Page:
Who even benefits from Economic Growth?

Global Development

Key Points

  1. The Australian Government has recently changed the focus of the aid program away from poverty alleviation towards economic growth.
  2. However, historically economic growth has disproportionately benefited rich households in developing countries.
  3. Even when economic growth is more equal for rich and poor alike (i.e. equal across the income distribution), the income gap between rich and poor households still increases.
  4. The objective of Australia’s aid program should revert back to helping people overcome poverty.

Background

The Australian Government has changed the focus of the aid program away from poverty alleviation towards economic growth. However, the analysis below shows it is likely that this will largely benefit the wrong end of the income distribution in developing countries. This is because rich households gain the most from economic growth.

While economic growth is often argued to be the solution to poverty in developing countries, poor households have not benefited as much from economic growth as rich households over the last decade. This conclusion can be reached by analysing the World Bank survey data available at the online database Povcal.

Two country specific examples for the last decade of available data are provided below: one with rich households experiencing the greatest economic growth (Indonesia), and the other with more equal economic growth across the income distribution (Philippines).

Unequal economic growth in Indonesia over the last decade resulted in huge increases in income for the richest households. The first diagram below shows that the average income growth experienced by the poorest 20% of households was less than half the rate of growth of the richest 20% of households. The second diagram illustrates the even more unequal change in income that the economic growth brought about. Each year the total increase in income for the richest 20% of households was similar to the other 80% of households combined. In other words, half of the increase in income from economic growth went to the top 20% of the income distribution.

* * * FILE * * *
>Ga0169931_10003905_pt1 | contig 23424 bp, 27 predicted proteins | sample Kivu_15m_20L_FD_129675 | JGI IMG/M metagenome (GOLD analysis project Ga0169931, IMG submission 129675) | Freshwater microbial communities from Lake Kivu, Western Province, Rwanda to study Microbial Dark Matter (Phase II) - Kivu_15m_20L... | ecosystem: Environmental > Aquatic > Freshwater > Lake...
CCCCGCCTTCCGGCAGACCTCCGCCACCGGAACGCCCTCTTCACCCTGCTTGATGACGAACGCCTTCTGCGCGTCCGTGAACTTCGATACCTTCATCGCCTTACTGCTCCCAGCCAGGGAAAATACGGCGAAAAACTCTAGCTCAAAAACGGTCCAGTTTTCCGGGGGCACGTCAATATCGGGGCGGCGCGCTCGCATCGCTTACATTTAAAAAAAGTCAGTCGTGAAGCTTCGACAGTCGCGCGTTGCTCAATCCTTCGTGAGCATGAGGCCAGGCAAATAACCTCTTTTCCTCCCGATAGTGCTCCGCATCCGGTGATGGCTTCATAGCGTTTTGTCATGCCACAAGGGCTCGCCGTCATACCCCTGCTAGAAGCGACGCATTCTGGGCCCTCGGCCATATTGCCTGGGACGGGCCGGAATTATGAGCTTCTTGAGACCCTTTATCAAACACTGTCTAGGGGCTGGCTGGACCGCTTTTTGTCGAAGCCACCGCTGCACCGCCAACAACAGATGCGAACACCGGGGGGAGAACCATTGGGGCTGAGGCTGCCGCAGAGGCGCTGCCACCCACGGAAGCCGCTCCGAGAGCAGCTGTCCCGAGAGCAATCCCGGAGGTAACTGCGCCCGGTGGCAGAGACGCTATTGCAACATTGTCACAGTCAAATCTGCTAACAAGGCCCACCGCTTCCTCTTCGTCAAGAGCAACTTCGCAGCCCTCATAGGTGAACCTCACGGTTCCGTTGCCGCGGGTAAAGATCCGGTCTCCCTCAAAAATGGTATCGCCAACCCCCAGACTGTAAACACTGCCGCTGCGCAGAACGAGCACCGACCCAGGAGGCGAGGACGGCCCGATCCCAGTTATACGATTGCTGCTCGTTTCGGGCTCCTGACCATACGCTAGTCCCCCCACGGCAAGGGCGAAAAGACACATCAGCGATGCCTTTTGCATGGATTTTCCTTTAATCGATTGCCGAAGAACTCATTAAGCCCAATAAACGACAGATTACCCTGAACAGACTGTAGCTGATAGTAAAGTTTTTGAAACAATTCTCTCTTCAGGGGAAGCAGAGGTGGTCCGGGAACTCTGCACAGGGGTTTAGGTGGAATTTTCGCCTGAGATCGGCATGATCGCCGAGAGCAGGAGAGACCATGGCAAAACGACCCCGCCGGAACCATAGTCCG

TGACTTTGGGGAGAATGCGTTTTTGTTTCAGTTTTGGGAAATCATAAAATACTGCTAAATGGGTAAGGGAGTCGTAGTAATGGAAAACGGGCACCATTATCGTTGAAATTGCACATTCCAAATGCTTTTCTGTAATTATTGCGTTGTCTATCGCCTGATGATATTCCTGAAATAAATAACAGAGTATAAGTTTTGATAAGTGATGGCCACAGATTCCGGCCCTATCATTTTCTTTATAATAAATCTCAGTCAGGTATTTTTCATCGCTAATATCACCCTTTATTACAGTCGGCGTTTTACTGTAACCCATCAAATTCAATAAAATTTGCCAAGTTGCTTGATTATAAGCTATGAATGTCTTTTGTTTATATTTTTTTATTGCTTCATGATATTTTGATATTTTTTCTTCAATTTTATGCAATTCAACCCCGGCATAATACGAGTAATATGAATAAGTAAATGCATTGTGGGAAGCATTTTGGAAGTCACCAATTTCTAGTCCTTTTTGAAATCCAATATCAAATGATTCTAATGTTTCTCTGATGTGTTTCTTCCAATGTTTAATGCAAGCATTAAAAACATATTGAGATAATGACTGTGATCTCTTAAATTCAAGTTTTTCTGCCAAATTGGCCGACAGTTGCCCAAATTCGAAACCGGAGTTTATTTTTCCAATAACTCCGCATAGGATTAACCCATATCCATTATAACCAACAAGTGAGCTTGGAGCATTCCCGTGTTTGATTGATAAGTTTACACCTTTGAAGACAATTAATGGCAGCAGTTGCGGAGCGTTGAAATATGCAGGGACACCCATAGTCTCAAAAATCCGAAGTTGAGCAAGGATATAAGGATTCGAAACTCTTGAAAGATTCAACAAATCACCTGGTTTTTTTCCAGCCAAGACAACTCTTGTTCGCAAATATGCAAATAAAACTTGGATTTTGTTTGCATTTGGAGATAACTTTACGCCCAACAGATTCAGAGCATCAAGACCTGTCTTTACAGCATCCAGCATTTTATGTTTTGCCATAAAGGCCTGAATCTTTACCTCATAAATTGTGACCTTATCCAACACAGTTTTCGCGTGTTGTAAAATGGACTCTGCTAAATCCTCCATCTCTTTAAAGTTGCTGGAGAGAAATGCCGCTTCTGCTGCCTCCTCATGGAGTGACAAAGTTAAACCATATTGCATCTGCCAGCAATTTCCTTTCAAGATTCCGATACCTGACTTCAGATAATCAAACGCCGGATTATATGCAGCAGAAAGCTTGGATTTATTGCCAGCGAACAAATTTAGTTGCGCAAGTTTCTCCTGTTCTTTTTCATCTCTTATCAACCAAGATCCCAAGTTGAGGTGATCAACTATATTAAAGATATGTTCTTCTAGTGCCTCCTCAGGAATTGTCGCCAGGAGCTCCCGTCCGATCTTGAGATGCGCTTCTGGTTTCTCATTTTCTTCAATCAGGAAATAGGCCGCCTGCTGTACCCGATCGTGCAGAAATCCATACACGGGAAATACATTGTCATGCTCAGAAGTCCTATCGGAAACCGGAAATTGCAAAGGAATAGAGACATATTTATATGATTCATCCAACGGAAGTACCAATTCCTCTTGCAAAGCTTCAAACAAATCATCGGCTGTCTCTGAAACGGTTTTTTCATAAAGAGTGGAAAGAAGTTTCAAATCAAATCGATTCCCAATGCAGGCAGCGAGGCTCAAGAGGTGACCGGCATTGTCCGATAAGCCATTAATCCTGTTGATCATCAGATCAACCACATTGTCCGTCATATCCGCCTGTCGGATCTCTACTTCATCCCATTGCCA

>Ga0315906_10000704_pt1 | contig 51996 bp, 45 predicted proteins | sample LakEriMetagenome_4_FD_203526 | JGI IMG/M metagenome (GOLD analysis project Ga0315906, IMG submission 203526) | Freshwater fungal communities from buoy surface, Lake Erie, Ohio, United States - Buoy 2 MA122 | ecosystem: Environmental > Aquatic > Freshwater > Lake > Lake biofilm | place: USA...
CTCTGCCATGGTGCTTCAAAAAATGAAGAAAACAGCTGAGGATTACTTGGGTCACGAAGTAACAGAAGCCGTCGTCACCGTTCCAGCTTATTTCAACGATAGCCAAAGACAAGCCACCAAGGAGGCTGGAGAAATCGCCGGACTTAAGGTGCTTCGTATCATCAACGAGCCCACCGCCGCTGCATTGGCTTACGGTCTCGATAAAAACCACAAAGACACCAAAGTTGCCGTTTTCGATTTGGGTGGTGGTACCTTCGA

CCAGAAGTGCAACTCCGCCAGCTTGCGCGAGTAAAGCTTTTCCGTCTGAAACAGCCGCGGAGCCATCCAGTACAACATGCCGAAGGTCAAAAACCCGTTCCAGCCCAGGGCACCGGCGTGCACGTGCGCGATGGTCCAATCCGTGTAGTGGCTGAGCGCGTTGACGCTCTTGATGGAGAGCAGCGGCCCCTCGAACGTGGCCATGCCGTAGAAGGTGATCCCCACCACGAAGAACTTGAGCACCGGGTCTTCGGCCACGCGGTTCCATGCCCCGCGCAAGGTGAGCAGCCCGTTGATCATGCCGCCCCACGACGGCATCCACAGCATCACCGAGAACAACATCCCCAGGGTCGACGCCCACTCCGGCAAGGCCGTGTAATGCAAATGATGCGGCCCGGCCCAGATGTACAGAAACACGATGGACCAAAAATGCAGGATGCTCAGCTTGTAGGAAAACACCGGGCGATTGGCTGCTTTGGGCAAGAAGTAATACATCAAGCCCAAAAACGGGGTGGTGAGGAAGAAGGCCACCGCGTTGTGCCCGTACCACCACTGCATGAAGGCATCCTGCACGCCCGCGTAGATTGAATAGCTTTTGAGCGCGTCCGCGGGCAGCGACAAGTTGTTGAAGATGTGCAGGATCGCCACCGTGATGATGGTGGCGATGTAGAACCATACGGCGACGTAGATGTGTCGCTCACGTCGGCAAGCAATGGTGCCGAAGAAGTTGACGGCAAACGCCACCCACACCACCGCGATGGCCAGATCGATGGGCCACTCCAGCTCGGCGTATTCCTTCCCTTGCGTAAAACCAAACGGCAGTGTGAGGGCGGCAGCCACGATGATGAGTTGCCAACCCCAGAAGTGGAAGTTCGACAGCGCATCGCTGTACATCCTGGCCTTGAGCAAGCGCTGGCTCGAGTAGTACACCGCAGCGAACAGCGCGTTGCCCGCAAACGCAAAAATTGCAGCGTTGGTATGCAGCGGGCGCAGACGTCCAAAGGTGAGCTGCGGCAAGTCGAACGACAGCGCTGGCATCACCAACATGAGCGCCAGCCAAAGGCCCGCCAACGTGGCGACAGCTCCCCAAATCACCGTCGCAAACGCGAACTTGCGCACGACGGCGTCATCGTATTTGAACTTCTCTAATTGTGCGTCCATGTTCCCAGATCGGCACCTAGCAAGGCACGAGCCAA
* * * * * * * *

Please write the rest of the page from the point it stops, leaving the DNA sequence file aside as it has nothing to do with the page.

Indo1 Indo2

The Philippines experienced more equal economic growth across the income distribution over the last decade, however a similar pattern emerges. The first diagram below shows that the richest 10% of households experienced around half the rate of growth of the other 90% of households. However as the second diagram shows the richest 10% still experienced a greater increase in income than all the other households. In fact, the richest 10% of households had an increase in income of more than five times the increase in income of the poorest 10% of households. This is because a decade ago the richest households had an income around 30 times larger than the poorest households.

Phil1Phil2

Recent history has shown that a reduction in the income gap between the rich and poor has not occurred in a developing country during a period of prolonged economic growth. This evidence suggests that economic growth does provide some benefits to the poor, however the rich are the main beneficiaries. Even when economic growth is distributed more equally across the income distribution.

With promoting economic growth as the objective of the aid program, Australia’s aid will not focus on those who need it most. The Australian Government should revert back to the previous objective of the aid program – poverty alleviation. Otherwise rich households, as opposed to those in extreme poverty, will benefit the most from the aid program.

Sources

World Bank 2014A <http://iresearch.worldbank.org/povcalnet/index.htm>

World Bank 2014B <http://data.worldbank.org/data-catalog/world-development-indicators>

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